“Last year we did the longest calligraphy and we got into the Malaysia Book of Records for the first time. Our second record is in conjunction with the Dragon Boat Festival. Instead of having it in the sea, we are converting the school field into one with a dragon and more,” said Mr Lau Swee Mun, the principal of SMJK Sam Tet to Ipoh Echo while standing in the middle of the field which was dotted with rows of tables wrapped in blue-coloured paper, resembling the sea.
“This is something beyond classroom education. Through this, students would not only be able to learn about the culture, they could learn teamwork as well. Plus, this is a once-in-a-lifetime experience,” the principal of the school since December 2011 added. The practice started in the beginning of May.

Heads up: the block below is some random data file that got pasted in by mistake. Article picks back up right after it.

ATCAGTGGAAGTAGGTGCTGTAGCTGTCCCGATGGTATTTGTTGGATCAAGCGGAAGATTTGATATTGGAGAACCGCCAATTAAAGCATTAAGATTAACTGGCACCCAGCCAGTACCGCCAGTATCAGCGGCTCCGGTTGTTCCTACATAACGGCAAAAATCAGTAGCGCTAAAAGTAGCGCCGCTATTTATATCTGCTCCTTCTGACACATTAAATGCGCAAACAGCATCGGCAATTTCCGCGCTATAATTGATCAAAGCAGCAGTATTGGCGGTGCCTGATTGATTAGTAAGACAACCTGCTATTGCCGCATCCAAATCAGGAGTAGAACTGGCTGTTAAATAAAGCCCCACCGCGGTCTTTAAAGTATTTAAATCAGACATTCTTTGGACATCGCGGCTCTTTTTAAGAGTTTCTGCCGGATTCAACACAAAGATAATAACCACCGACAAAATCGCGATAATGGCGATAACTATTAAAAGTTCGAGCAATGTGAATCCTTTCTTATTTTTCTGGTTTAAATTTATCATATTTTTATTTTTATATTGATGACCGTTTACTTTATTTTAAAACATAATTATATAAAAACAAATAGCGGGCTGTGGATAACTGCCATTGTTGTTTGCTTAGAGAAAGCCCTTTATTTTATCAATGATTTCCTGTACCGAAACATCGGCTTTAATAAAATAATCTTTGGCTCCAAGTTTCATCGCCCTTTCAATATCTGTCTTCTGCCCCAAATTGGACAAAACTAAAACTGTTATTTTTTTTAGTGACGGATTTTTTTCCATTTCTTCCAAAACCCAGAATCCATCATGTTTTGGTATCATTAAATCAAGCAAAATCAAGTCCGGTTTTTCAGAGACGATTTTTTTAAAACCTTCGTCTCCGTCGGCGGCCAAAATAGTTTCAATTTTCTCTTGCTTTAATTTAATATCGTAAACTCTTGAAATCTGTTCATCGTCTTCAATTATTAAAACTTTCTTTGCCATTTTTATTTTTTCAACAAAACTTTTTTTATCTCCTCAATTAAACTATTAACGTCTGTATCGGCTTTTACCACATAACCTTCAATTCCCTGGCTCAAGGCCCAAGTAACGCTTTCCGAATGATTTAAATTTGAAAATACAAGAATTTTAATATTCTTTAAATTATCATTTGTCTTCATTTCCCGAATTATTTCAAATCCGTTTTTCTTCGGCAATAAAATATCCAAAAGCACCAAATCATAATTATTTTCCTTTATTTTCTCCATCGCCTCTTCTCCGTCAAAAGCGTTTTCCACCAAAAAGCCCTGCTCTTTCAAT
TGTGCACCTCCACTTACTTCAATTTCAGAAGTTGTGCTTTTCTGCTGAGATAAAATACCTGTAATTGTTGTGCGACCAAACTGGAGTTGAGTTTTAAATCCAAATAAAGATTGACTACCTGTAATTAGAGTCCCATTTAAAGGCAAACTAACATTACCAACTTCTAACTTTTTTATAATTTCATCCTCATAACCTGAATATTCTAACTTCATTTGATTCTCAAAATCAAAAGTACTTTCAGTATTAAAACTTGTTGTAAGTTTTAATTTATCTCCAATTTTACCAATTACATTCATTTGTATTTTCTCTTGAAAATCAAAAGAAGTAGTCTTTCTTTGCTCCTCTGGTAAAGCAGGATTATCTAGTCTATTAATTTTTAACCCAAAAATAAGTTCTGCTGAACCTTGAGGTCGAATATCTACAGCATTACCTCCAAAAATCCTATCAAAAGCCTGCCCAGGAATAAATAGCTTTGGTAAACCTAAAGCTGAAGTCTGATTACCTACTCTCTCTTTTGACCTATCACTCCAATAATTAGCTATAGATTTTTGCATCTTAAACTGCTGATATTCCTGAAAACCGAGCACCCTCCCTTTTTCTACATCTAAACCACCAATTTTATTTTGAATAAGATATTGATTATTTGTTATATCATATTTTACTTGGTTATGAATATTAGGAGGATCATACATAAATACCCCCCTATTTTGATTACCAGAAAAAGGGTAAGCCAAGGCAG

The largest participation in a zongzi and ketupat-making event took place on Monday, June 15. A total of 2015 rice dumplings and ketupat were completed in 30 minutes through the labour of love of 90 parents, 144 teachers and 1781 students (Form 1 to Form 6) of various races.
Guest of honour, Dato’ Dr Mah Hang Soon, the Executive Councillor for Health, Transportation and Non-Islamic Affairs presented the certificate from the Malaysia Book of Records to the Cluster School of Excellence.
“I am glad and excited. This is my first time, hence it is very meaningful for me,” Alice Chai, an Upper 6 student and a member of the working committee, told Ipoh Echo when asked for her comments on that historic morning.
“I am proud to be a part of the committee to coordinate things,” said Yin Khar Shin, a classmate of Alice.